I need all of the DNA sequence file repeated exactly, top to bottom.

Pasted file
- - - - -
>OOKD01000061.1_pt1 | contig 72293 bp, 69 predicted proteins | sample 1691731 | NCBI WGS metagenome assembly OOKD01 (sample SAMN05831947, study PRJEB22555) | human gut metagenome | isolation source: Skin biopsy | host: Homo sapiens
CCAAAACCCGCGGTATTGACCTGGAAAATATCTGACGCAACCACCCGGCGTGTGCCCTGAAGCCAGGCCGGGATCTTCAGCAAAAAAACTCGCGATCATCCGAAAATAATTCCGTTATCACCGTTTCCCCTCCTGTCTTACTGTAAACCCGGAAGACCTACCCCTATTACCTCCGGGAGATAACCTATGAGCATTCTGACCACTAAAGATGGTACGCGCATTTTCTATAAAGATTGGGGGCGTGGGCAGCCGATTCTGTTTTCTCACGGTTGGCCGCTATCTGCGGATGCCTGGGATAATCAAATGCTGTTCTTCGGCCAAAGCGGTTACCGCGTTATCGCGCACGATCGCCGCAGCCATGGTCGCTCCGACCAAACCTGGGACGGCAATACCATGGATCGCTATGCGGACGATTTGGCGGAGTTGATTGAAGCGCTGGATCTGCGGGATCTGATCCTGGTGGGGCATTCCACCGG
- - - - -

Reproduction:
>OOKD01000061.1_pt1 | contig 72293 bp, 69 predicted proteins | sample 1691731 | NCBI WGS metagenome assembly OOKD01 (sample SAMN05831947, study PRJEB22555) | human gut metagenome | isolation source: Skin biopsy | host: Homo sapiens
CCAAAACCCGCGGTATTGACCTGGAAAATATCTGACGCAACCACCCGGCGTGTGCCCTGAAGCCAGGCCGGGATCTTCAGCAAAAAAACTCGCGATCATCCGAAAATAATTCCGTTATCACCGTTTCCCCTCCTGTCTTACTGTAAACCCGGAAGACCTACCCCTATTACCTCCGGGAGATAACCTATGAGCATTCTGACCACTAAAGATGGTACGCGCATTTTCTATAAAGATTGGGGGCGTGGGCAGCCGATTCTGTTTTCTCACGGTTGGCCGCTATCTGCGGATGCCTGGGATAATCAAATGCTGTTCTTCGGCCAAAGCGGTTACCGCGTTATCGCGCACGATCGCCGCAGCCATGGTCGCTCCGACCAAACCTGGGACGGCAATACCATGGATCGCTATGCGGACGATTTGGCGGAGTTGATTGAAGCGCTGGATCTGCGGGATCTGATCCTGGTGGGGCATTCCACCGG